1 September 2020

Maritime Safety Victoria has recently upgraded two state-significant navigational aids on the coast – at Marlo and Shoal Inlet (Corner Inlet).

It’s been several years in the planning and permissioning process, but MSV contractor Australian Maritime Systems has recently completed installation of new aids to navigation. Both navigational aids feature new lights, solar panels, batteries and remote monitoring equipment. The remote monitoring enables the identification of faults and outages should they occur without the need for expensive site visits to verify reported issues.

The Marlo navigational light had been in its location since before the 1930s. The new light and tower is at a better site for providing navigational guidance to operators and better performs its function as a land-fall/ location light being visible for 6 nautical miles (approximately 11 km).

The Shoal Inlet navigational light had been destroyed following significant erosion and changes to the land environment. The new tower and equipment also has a range of 6 NM.

State-significant navigational aids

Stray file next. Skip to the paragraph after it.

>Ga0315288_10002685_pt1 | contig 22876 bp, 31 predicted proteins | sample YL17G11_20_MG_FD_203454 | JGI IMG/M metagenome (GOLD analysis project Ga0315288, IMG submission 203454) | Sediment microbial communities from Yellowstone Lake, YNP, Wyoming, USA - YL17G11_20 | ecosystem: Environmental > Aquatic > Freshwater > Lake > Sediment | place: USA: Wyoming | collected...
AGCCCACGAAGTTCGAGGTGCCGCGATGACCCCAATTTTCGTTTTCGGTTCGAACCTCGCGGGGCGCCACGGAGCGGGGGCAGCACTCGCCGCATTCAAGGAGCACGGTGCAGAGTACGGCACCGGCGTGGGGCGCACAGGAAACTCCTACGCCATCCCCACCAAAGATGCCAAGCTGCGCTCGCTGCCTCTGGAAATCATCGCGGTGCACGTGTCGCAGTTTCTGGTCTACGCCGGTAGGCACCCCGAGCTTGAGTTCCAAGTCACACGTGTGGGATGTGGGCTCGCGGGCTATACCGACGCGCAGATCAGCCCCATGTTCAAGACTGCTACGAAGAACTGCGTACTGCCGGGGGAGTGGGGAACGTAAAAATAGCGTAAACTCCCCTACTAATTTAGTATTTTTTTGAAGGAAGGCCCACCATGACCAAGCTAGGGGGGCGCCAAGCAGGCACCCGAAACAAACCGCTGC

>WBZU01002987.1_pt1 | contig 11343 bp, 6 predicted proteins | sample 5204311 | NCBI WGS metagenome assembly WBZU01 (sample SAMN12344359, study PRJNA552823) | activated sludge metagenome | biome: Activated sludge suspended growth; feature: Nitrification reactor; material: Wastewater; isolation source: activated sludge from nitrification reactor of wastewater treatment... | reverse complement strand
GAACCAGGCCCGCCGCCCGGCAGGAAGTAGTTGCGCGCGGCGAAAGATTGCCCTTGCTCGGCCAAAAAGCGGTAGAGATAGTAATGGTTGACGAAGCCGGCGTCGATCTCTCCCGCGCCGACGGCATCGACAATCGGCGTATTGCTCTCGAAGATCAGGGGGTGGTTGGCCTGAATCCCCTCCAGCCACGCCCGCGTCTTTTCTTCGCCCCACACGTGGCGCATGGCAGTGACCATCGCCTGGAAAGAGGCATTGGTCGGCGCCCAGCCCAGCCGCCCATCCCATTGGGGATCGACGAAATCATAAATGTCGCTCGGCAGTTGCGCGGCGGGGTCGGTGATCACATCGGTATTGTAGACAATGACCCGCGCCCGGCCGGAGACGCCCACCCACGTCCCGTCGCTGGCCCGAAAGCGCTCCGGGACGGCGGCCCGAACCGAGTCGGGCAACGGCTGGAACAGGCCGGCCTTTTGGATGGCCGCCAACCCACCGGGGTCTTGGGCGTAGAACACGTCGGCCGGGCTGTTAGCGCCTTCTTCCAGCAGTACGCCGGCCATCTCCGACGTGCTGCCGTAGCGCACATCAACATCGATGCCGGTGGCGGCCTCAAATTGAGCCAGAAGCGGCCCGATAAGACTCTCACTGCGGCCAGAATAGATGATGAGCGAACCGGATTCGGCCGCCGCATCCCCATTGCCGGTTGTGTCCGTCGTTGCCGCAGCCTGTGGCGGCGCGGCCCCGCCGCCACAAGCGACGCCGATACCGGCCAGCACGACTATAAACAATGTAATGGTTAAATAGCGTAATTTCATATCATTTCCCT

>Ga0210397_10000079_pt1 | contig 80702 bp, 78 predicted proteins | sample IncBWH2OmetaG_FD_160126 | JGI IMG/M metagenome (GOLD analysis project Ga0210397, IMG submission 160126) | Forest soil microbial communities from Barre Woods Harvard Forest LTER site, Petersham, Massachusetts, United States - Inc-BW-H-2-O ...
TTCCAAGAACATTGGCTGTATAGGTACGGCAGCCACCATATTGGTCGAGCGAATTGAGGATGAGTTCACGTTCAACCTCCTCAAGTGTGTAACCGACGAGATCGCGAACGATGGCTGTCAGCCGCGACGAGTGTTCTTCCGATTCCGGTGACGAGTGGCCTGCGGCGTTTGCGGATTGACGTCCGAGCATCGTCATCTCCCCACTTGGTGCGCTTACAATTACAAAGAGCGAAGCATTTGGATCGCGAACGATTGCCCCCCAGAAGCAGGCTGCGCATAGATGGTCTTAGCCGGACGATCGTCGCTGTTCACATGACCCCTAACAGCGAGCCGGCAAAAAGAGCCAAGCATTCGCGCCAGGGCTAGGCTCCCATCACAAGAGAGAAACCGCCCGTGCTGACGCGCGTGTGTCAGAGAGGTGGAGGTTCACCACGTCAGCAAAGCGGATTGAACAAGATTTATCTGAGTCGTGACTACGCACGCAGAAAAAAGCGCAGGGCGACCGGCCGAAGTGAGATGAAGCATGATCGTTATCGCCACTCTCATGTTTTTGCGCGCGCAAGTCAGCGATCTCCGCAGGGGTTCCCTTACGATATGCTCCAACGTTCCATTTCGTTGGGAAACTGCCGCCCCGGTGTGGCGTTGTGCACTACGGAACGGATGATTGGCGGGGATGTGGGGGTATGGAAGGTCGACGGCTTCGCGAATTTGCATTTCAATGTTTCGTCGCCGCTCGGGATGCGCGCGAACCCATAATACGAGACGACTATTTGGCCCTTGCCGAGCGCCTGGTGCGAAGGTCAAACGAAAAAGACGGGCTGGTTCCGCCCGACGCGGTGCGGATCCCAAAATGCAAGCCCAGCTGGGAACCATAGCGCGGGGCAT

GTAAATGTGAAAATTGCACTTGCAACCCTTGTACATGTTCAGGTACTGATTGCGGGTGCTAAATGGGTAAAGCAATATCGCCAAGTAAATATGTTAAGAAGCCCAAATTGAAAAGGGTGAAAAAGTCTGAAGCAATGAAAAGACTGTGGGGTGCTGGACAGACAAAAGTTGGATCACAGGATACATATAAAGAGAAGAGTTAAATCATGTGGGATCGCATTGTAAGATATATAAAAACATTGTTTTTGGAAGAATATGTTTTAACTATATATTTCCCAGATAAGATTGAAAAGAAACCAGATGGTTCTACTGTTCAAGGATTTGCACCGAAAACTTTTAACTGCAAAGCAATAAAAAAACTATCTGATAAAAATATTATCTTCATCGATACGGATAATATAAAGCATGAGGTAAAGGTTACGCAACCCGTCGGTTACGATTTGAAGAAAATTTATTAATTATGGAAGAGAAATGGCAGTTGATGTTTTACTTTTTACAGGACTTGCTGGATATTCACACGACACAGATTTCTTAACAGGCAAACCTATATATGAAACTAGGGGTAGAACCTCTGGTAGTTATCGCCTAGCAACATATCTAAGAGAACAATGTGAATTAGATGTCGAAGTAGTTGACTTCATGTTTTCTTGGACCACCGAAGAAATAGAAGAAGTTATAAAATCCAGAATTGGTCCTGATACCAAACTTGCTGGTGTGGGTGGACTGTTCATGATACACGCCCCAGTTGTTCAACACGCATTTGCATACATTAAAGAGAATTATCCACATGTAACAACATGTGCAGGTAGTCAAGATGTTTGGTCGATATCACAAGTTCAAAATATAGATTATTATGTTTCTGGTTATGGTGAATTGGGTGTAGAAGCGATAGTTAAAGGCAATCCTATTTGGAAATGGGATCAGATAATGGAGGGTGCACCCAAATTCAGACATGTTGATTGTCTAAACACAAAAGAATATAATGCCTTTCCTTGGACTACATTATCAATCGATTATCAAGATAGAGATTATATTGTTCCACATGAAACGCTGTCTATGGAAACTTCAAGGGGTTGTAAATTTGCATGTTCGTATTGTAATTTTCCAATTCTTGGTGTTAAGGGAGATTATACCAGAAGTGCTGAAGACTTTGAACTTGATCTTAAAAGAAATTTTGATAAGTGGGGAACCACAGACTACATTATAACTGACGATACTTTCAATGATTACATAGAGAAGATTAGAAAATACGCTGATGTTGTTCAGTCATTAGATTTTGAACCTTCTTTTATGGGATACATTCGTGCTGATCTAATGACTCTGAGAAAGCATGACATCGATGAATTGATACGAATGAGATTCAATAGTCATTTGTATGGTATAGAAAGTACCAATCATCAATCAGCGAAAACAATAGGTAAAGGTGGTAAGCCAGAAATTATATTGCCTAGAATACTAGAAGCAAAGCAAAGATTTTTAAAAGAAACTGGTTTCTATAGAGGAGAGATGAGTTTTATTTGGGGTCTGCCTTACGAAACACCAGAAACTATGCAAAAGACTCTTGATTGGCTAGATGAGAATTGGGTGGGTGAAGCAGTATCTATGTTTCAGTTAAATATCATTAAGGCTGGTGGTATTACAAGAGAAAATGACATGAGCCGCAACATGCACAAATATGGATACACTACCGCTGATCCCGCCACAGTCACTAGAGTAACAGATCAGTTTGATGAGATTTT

As an appointed waterway manager, the Director of Transport Safety Victoria is responsible for more than $2 million of state assets and is required to assist in the upgrade and management of coastal navigational aids and lights. These are essential for the navigational safety of both commercial ships and recreational boats.

The 17 lights are located at 15 sites; from Port Campbell in the west, to Mallacoota in the east – including four at Wilsons Promontory that are only accessible by helicopter.

The lit navigational aids indicate to mariners where they are (Mallacoota), give advice as to safe water in which to pass through (Refuge Cove), and in some instances provide specific routes to be taken (Lighthouse Point, Wilsons Promontory). The navigational aids augment navigational aids operated by Victorian ports and local ports and the Australian Maritime Safety Authority (AMSA).

Map of state-significant navigational aids, with inset photos of Shoal Inlet and Marlo, provided by Australian Maritime Systems